Afghanistan is not only President Obama’s war, but also what he now calls “a war of necessity.” For the head of the Council on Foreign Relations, Richard N. Haass, who was head of policy planning at the State Department in the run-up to the Iraq war, who voted for Mr. Obama, Afghanistan is a “war of choice, not of necessity,” that he fears we will learn to regret. This also reflects public opinion: Half the American people are against the Afghan war.
Mr. Haass’ latest book, “War of Choice, War of Necessity,” makes clear that Iraq was a war of choice, not necessity. It also was a huge distraction from the Afghan war, which got shortchanged as hundreds of billions of dollars were poured into the Iraq conflict.
What is now “necessity” for Mr. Obama in Afghanistan is “choice” — and a bad one at that — for the American people. Little understood is how it became necessity for the president. He tried to make it palatable to his left wing by saying Afghanistan is where al Qaeda — the monsters of Sept. 11, 2001 — were located. Actually, that’s where they are not located. They are in Pakistan’s tribal areas. But had the president come out against war in Afghanistan during last year’s campaign, just as he opposed the war in Iraq since he became a senator in January 2005, he most probably would have lost the election. Sen. John McCain would have accused him of weak-kneed pacifism and of adopting the proverbial head-in-sand posture of an ostrich that would then look surprised when it got kicked in the most obvious place.
Now that Afghanistan is Mr. Obama’s necessary war, what are his chances of emerging as the wise warrior? If he persuades the American people that we are engaged there for the long haul, as we were in Germany and Japan after World War II, there would be a better-than-even chance of developing a viable state sans Taliban. It would cost hundreds of billions more dollars. But Afghanistan is arguably the world’s most backward national entity, where warlords remain to be convinced that the United States and its friends and allies hold the winning ticket.
As long as Taliban and al Qaeda enjoy privileged sanctuaries in Pakistan’s tribal areas, the United States and NATO will be stuck in a no-win posture in Afghanistan. But Pakistan’s army chief, Gen. Ashfaq Parvez Kayani, and his troops have been busy pursuing Taliban terrorists in Pakistan proper. And the much-promised Pakistani offensive against the Afghan wing of Taliban in North and South Waziristan, two of the seven tribal agencies, is yet to materialize. The cynics in Pakistan argue that Taliban is bound to wear down the allies in Afghanistan over the long haul. And when Taliban was last in power in Afghanistan (1996-01), Pakistan enjoyed a secure western front for its defense in depth against Pakistan’s principal military concern — India.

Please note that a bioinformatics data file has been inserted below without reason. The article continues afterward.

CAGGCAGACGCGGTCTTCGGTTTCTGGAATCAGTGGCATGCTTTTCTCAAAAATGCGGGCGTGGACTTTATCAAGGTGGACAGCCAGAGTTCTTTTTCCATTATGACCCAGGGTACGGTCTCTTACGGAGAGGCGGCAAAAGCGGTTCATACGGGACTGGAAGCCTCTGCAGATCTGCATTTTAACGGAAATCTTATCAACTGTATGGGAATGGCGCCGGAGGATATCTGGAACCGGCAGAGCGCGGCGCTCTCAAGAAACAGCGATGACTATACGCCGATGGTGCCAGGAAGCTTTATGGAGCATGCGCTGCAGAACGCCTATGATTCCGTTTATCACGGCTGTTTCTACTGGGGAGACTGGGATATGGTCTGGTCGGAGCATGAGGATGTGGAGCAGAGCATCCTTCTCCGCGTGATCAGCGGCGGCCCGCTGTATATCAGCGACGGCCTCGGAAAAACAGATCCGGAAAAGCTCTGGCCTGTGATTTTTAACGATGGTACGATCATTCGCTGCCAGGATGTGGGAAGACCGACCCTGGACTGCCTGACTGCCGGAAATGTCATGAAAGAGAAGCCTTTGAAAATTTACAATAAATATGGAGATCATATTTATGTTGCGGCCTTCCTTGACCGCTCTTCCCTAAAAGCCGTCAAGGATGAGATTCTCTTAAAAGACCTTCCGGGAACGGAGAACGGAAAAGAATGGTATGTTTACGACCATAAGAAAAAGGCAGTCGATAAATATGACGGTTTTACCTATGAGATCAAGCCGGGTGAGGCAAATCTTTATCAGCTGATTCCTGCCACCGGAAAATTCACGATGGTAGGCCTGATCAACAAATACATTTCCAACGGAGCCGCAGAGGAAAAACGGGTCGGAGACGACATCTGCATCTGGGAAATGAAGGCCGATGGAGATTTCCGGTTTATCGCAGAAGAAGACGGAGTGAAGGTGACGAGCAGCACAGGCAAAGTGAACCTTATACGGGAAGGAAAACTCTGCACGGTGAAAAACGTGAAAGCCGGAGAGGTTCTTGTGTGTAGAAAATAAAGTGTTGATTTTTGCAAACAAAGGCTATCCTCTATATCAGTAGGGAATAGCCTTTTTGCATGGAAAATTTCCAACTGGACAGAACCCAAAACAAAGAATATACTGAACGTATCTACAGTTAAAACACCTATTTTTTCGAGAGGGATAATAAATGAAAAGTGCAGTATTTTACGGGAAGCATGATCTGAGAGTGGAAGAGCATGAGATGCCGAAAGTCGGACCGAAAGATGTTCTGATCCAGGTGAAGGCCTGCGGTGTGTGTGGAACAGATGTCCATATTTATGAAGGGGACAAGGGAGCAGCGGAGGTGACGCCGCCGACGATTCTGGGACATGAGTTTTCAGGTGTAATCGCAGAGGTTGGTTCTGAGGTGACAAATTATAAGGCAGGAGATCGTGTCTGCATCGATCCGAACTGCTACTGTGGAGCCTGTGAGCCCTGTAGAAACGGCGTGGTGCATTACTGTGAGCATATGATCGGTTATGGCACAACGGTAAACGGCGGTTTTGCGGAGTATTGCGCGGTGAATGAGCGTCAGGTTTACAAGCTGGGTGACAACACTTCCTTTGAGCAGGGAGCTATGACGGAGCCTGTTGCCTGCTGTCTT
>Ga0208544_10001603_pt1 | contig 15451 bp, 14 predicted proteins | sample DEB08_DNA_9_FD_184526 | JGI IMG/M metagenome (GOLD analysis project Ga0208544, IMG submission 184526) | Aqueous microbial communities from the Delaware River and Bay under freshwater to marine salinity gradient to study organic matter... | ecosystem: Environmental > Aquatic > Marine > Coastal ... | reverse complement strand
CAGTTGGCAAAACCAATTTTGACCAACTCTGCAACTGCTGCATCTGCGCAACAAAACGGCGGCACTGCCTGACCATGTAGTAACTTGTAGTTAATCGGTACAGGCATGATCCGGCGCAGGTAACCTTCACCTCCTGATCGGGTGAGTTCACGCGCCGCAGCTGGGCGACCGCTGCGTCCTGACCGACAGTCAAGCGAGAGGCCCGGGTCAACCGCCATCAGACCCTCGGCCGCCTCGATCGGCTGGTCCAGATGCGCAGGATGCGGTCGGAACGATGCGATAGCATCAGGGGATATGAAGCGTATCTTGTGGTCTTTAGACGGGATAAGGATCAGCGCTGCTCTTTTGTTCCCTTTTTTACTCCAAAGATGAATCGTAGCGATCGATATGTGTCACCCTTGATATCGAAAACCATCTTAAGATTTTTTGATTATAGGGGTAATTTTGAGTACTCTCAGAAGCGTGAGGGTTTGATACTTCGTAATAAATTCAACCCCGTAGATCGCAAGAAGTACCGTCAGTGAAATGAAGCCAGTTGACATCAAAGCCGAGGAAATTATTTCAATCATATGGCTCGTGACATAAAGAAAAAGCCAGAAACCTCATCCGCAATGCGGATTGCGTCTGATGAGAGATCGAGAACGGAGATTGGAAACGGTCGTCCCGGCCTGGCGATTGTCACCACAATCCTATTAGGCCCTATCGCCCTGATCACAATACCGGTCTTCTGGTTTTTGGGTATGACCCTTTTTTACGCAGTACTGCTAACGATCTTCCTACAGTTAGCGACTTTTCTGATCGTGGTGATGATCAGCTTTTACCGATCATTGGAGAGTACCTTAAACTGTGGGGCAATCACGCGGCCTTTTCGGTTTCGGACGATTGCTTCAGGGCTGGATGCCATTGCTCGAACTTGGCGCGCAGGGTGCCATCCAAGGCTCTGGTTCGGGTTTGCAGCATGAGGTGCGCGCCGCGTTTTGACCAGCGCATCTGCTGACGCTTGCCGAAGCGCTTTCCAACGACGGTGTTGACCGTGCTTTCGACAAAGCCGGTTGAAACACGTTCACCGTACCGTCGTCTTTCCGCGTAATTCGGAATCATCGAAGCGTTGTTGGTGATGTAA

Gen. David H. Petraeus, the Middle Eastern theater commander, says he thinks the current major Afghan commitment by the democratic camp should continue five to 10 more years — “whatever it takes.” But half the American people are already opposed to the Afghan war, and off-year elections are 16 months away. NATO allies and friendly nations engaged there — a total of 40 countries — are all eyeing exit expectations by 2011. Few are committed to combat against the Taliban insurgency.
NATO’s outgoing supreme commander, Gen. John Craddock, now retired, says it took him 18 months to get allies to curtail caveats against offensive operations from 80 to 73. But allies say Gen. Craddock failed to point out that the United States also has a monumental caveat: U.S. units are forbidden by law to serve under non-American command. Taliban commanders are skillful at exploiting such caveats.
Afghanistan’s much-anticipated elections do not a democracy make. Taliban’s bombs-vs.-ballots threats predictably kept the turnout low. But donkeys delivering ballot boxes in the foothills of the Hindu Kush were an important first step on the road out of the Middle Ages. Many nations — Spain, South Korea, Singapore — as well as Taiwan have demonstrated that democracy without a prosperous middle class is an exercise in self-delusion. In Afghan-istan so far, the only prosperity is in the cultivation of opium poppies.
Afghanistan’s $3 billion drug traffic also funds Taliban insurgents’ logistics section. In combat, their weapons frequently are more modern than what the Afghan national army takes into combat.
Arnaud de Borchgrave is editor at large of The Washington Times and of United Press International.